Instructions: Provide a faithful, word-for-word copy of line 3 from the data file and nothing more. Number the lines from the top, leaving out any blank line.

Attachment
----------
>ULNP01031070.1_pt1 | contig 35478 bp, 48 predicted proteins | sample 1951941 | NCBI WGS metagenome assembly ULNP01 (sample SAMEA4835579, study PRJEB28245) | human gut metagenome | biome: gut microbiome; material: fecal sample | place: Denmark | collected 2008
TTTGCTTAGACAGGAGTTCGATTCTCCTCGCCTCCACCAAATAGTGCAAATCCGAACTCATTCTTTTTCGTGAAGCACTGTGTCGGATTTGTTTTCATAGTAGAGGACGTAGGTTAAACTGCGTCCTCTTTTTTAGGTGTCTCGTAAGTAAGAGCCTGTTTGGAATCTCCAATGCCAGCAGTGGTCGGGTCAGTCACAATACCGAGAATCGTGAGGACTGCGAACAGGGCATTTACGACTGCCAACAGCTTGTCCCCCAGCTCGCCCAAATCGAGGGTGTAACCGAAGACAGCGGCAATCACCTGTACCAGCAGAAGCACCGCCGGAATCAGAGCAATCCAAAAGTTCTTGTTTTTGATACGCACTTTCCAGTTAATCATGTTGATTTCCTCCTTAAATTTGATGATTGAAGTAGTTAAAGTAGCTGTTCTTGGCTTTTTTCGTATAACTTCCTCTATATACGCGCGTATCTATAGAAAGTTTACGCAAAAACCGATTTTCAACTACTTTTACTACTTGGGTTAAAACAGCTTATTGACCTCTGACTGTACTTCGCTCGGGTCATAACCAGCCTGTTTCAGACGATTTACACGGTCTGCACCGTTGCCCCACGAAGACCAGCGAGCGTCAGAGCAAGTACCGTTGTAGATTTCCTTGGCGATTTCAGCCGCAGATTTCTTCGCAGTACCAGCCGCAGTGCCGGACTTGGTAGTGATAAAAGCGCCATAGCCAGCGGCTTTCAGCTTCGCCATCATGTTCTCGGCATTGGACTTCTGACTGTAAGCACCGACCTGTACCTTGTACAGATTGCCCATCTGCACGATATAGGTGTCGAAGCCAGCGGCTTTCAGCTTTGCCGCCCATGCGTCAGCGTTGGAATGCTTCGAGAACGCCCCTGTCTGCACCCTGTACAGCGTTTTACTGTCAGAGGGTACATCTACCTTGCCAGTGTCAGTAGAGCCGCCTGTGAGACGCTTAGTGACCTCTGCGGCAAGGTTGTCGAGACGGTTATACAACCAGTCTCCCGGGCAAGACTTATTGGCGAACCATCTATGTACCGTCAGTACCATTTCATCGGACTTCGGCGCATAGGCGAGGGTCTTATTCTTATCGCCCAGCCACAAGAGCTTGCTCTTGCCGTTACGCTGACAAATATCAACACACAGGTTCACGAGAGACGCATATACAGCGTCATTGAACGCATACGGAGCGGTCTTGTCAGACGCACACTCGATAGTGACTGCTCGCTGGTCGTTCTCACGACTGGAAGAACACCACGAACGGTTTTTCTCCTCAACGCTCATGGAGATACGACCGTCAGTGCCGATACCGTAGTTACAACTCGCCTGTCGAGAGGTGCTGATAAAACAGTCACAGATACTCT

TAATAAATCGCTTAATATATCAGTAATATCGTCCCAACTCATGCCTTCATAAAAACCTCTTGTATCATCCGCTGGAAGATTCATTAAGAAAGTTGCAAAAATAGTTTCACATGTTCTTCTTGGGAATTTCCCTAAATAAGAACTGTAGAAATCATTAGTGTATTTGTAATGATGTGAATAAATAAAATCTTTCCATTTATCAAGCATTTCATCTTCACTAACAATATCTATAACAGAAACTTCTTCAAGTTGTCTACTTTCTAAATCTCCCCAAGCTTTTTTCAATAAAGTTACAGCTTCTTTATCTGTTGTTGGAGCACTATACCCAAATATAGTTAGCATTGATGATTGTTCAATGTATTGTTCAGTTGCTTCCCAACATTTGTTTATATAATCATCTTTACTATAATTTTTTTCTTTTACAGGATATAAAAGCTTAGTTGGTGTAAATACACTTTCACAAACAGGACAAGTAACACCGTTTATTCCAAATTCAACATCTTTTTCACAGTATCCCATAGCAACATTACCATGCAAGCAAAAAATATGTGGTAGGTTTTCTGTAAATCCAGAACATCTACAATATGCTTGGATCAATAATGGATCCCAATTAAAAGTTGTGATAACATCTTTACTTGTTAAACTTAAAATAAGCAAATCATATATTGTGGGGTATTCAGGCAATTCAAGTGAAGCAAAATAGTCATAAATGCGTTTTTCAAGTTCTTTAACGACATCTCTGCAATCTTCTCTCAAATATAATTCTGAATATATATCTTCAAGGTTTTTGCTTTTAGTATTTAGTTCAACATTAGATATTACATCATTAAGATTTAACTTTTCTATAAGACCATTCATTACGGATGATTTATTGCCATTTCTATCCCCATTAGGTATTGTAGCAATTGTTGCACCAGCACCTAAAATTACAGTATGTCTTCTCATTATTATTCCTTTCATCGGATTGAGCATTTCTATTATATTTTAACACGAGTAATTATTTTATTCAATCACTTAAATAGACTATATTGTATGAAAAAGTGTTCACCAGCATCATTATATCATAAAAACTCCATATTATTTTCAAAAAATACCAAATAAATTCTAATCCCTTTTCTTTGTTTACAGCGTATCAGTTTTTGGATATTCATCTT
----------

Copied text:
TAATAAATCGCTTAATATATCAGTAATATCGTCCCAACTCATGCCTTCATAAAAACCTCTTGTATCATCCGCTGGAAGATTCATTAAGAAAGTTGCAAAAATAGTTTCACATGTTCTTCTTGGGAATTTCCCTAAATAAGAACTGTAGAAATCATTAGTGTATTTGTAATGATGTGAATAAATAAAATCTTTCCATTTATCAAGCATTTCATCTTCACTAACAATATCTATAACAGAAACTTCTTCAAGTTGTCTACTTTCTAAATCTCCCCAAGCTTTTTTCAATAAAGTTACAGCTTCTTTATCTGTTGTTGGAGCACTATACCCAAATATAGTTAGCATTGATGATTGTTCAATGTATTGTTCAGTTGCTTCCCAACATTTGTTTATATAATCATCTTTACTATAATTTTTTTCTTTTACAGGATATAAAAGCTTAGTTGGTGTAAATACACTTTCACAAACAGGACAAGTAACACCGTTTATTCCAAATTCAACATCTTTTTCACAGTATCCCATAGCAACATTACCATGCAAGCAAAAAATATGTGGTAGGTTTTCTGTAAATCCAGAACATCTACAATATGCTTGGATCAATAATGGATCCCAATTAAAAGTTGTGATAACATCTTTACTTGTTAAACTTAAAATAAGCAAATCATATATTGTGGGGTATTCAGGCAATTCAAGTGAAGCAAAATAGTCATAAATGCGTTTTTCAAGTTCTTTAACGACATCTCTGCAATCTTCTCTCAAATATAATTCTGAATATATATCTTCAAGGTTTTTGCTTTTAGTATTTAGTTCAACATTAGATATTACATCATTAAGATTTAACTTTTCTATAAGACCATTCATTACGGATGATTTATTGCCATTTCTATCCCCATTAGGTATTGTAGCAATTGTTGCACCAGCACCTAAAATTACAGTATGTCTTCTCATTATTATTCCTTTCATCGGATTGAGCATTTCTATTATATTTTAACACGAGTAATTATTTTATTCAATCACTTAAATAGACTATATTGTATGAAAAAGTGTTCACCAGCATCATTATATCATAAAAACTCCATATTATTTTCAAAAAATACCAAATAAATTCTAATCCCTTTTCTTTGTTTACAGCGTATCAGTTTTTGGATATTCATCTT